Pam: I have a one-time opportunity to switch from TIAA-CREF to the state pension plan. I am a professor at the University of Connecticut and have been there for 21 years. My TIAA-CREF account has enough to buy into about 15 years, and I will probably work another five to ten years. At present, it is a better return for retirement. Should I go with the state pension plan or hope the market will come back?
Larry: Complicated question. If I gave you a quick answer, I’d be doing you no favors. My company’s software, particularly ESPlannerPLUS (which isn’t free) can help. But it can’t determine whether or not the stock market will rally and provide a better return than the Connecticut state system. One big question is whether your job is covered by Social Security. If not, you can, by receiving a higher state pension, end up zapping your spousal and survivor Social Security benefit based on your spouse’s covered employment since the Government Pension Offset provision depends on the size of your non-covered pension.
Blythe: My husband and I both worked and paid top Social Security. I retired and took benefits at 62. My husband intends to continue working and pay maximum Social Security until he’s 70. If he dies before me, will I get his full Social Security?
Larry: Yes, unless you take your survivor benefit before you reach your full retirement age. When your husband reaches full retirement age, he should apply JUST for his spousal benefit from your earnings. It will cost him nothing. And here’s the really good news: If you didn’t know to do this, I just made you, perhaps, $60,000, which you can contribute to PBS if you so choose.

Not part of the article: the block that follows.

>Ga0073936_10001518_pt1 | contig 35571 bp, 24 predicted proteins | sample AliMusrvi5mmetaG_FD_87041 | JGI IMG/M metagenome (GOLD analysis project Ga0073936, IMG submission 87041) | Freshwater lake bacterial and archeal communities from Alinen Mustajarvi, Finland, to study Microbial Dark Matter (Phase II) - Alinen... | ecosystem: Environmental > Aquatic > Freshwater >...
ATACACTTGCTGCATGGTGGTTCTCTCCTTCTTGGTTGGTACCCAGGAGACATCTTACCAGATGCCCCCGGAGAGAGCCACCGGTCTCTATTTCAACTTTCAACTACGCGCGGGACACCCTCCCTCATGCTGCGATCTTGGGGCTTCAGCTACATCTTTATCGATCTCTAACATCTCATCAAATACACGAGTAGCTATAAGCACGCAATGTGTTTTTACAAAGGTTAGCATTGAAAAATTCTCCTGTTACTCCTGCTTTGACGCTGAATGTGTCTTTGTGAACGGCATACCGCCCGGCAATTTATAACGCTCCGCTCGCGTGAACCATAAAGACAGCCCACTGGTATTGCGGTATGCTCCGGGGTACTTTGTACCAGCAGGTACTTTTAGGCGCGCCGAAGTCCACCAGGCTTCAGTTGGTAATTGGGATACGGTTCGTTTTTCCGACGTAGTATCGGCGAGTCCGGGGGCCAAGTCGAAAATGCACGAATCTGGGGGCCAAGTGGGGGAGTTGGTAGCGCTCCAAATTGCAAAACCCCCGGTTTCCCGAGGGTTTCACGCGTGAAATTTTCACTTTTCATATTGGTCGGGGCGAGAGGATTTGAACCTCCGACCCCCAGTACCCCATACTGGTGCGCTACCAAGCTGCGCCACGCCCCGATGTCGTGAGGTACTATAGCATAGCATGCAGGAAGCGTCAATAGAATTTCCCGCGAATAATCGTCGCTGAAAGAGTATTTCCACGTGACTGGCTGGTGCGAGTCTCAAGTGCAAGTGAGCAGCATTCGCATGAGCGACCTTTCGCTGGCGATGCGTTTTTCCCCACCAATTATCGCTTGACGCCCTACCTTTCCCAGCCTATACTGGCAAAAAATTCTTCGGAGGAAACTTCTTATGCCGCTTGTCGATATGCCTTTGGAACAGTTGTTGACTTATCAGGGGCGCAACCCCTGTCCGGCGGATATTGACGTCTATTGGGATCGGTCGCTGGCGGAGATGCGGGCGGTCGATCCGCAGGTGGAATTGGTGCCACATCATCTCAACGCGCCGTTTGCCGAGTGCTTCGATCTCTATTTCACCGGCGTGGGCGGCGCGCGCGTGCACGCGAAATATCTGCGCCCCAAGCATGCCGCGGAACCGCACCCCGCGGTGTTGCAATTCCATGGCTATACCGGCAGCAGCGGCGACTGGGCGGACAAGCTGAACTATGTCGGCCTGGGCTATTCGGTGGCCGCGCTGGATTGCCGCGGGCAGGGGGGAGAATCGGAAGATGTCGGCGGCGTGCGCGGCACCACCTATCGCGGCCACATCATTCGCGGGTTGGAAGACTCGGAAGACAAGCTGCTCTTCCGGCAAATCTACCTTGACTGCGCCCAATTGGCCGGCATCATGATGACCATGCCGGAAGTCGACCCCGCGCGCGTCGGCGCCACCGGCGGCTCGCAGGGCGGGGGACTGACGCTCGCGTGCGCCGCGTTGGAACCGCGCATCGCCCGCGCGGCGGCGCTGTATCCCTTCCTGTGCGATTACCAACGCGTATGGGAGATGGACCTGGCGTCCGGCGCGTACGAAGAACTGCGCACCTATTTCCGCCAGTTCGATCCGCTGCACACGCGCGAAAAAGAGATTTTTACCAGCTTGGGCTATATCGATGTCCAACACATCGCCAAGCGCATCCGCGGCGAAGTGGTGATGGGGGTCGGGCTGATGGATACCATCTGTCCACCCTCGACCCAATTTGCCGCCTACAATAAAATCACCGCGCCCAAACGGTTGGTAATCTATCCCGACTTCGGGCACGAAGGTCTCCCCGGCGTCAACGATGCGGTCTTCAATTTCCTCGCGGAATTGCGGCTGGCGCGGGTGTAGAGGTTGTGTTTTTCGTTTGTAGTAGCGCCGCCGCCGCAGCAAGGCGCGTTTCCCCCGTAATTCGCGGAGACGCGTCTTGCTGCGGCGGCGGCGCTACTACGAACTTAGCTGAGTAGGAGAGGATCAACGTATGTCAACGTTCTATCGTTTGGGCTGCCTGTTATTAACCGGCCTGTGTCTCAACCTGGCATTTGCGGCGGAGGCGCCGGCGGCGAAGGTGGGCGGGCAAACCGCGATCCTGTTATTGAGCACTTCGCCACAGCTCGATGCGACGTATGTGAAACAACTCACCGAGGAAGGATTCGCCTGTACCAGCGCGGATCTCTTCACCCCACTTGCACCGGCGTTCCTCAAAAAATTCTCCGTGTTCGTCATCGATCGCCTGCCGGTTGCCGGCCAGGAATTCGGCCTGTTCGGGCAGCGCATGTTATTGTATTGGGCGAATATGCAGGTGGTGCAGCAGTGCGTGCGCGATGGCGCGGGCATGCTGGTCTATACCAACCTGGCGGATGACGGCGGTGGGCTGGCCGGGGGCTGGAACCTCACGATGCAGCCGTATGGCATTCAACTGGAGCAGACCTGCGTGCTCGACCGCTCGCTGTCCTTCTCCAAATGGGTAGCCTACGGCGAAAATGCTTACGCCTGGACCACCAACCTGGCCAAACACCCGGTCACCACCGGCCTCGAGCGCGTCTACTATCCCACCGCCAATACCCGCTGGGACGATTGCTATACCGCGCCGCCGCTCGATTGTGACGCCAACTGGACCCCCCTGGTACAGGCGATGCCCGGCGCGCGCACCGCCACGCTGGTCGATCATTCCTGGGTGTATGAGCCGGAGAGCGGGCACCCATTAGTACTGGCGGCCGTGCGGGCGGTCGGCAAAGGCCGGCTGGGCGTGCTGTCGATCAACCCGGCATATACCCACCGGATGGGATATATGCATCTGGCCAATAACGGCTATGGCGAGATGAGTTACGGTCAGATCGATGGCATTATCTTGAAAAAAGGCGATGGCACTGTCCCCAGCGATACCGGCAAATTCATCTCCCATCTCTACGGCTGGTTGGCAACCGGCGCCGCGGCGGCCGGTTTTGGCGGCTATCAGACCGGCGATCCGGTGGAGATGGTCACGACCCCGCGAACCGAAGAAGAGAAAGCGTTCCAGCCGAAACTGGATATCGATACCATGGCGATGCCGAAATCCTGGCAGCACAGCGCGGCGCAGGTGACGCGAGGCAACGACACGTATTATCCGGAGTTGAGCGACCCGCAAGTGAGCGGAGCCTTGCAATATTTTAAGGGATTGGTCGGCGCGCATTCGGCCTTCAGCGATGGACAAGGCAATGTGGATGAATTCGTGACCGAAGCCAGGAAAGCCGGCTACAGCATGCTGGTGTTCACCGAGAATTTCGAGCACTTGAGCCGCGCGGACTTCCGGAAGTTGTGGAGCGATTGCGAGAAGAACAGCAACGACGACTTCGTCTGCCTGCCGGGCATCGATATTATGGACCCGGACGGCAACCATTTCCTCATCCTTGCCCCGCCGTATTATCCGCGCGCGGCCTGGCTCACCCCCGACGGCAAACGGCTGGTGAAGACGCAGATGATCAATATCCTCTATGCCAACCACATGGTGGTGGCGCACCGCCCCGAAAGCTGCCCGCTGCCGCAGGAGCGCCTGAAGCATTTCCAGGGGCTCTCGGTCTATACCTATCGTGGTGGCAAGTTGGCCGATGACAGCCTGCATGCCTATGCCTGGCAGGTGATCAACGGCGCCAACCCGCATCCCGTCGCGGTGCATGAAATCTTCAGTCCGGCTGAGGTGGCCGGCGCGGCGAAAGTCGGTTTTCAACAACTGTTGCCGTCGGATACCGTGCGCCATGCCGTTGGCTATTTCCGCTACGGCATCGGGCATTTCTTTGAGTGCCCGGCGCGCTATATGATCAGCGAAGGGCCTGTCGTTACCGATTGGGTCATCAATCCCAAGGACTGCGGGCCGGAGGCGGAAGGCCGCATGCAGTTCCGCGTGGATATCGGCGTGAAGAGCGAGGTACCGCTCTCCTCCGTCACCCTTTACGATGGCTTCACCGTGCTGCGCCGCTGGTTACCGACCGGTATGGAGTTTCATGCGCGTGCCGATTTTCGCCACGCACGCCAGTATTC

Rich: I’ve heard of something about Social Security that if I register for, and then immediately cancel, Social Security benefits, I can increase my average benefit substantially. I will be 65 in December this year. Should I do this?
Larry: When you reach full retirement age — which is now 66, remember, not 65 — you can file for your benefits and suspend their collection, at which point your spouse will become eligible to collect her/his spousal benefit, not you. You can then wait until 70 to start your own retirement benefit. Alternatively, when you reach full retirement age, you can apply just for your spousal benefit if you are divorced. You can also apply for just your spousal benefit if you are married and either a) you spouse is collecting his/her retirement benefit or b) your spouse has reached full retirement age and has filed for, but suspended the collection of his/her retirement benefit. Under these alternative scenarios, you can then wait until 70 to collect your largest possible retirement benefit.
LDW: I have somewhat complex, ‘un-customary’ questions about Social Security benefits. That “SSA is notorious for inaccuracies” is my experience also. Who do I go to, or how do I get, reliable information? Questions put to the wrong person could lead to disaster.
Larry: I agree. The local Social Security offices can give either wrong or incomplete advice. The people there are very well meaning, but the system’s rules are unbelievably complex. Nor can one read Social Security’s Handbook’s 2728 rules or the tens of thousands of provisions in its Program Operating Manual System that “explain” these 2728 rules without having a degree in a foreign language — SocialSecuritese. I think all members of Congress should be compelled to read these rules each night before they say their prayers so they can ask the Lord’s forgiveness for inflicting the public with this system.
Now, as for you, I suggest you consider using my company’s software, which costs $40, but can potentially save you a lot more. We are incredibly careful when it comes to the system’s rules and have gotten them straight by asking top actuaries at Social Security precisely what each rule means.
This entry is cross-posted on the Rundown– NewsHour’s blog of news and insight.